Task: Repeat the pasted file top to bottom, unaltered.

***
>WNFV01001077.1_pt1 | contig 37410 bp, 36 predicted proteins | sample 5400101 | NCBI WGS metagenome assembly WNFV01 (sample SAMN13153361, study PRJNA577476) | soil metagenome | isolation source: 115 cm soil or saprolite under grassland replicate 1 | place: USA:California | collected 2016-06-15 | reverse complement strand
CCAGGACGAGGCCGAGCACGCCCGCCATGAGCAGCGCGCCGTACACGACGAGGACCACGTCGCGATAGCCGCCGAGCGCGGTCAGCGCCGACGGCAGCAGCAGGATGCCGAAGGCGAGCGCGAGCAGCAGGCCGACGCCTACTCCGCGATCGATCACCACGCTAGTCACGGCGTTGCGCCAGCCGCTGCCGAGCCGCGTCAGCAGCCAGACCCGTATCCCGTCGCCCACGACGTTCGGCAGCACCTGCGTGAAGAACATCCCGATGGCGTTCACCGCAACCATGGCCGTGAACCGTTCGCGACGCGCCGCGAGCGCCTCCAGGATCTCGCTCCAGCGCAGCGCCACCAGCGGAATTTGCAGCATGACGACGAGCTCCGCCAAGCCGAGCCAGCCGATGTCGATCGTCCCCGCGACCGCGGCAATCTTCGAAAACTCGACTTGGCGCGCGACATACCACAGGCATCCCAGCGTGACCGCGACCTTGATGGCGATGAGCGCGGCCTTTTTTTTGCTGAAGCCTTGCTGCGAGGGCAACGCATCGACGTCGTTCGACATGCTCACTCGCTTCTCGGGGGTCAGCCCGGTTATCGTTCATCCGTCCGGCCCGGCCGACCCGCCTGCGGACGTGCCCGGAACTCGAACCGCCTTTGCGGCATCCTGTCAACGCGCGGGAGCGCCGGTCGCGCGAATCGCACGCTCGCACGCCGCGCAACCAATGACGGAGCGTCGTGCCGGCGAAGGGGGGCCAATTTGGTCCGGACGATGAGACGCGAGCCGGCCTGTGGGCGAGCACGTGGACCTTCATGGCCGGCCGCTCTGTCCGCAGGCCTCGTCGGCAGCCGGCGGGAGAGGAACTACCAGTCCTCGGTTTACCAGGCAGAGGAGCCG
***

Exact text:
>WNFV01001077.1_pt1 | contig 37410 bp, 36 predicted proteins | sample 5400101 | NCBI WGS metagenome assembly WNFV01 (sample SAMN13153361, study PRJNA577476) | soil metagenome | isolation source: 115 cm soil or saprolite under grassland replicate 1 | place: USA:California | collected 2016-06-15 | reverse complement strand
CCAGGACGAGGCCGAGCACGCCCGCCATGAGCAGCGCGCCGTACACGACGAGGACCACGTCGCGATAGCCGCCGAGCGCGGTCAGCGCCGACGGCAGCAGCAGGATGCCGAAGGCGAGCGCGAGCAGCAGGCCGACGCCTACTCCGCGATCGATCACCACGCTAGTCACGGCGTTGCGCCAGCCGCTGCCGAGCCGCGTCAGCAGCCAGACCCGTATCCCGTCGCCCACGACGTTCGGCAGCACCTGCGTGAAGAACATCCCGATGGCGTTCACCGCAACCATGGCCGTGAACCGTTCGCGACGCGCCGCGAGCGCCTCCAGGATCTCGCTCCAGCGCAGCGCCACCAGCGGAATTTGCAGCATGACGACGAGCTCCGCCAAGCCGAGCCAGCCGATGTCGATCGTCCCCGCGACCGCGGCAATCTTCGAAAACTCGACTTGGCGCGCGACATACCACAGGCATCCCAGCGTGACCGCGACCTTGATGGCGATGAGCGCGGCCTTTTTTTTGCTGAAGCCTTGCTGCGAGGGCAACGCATCGACGTCGTTCGACATGCTCACTCGCTTCTCGGGGGTCAGCCCGGTTATCGTTCATCCGTCCGGCCCGGCCGACCCGCCTGCGGACGTGCCCGGAACTCGAACCGCCTTTGCGGCATCCTGTCAACGCGCGGGAGCGCCGGTCGCGCGAATCGCACGCTCGCACGCCGCGCAACCAATGACGGAGCGTCGTGCCGGCGAAGGGGGGCCAATTTGGTCCGGACGATGAGACGCGAGCCGGCCTGTGGGCGAGCACGTGGACCTTCATGGCCGGCCGCTCTGTCCGCAGGCCTCGTCGGCAGCCGGCGGGAGAGGAACTACCAGTCCTCGGTTTACCAGGCAGAGGAGCCG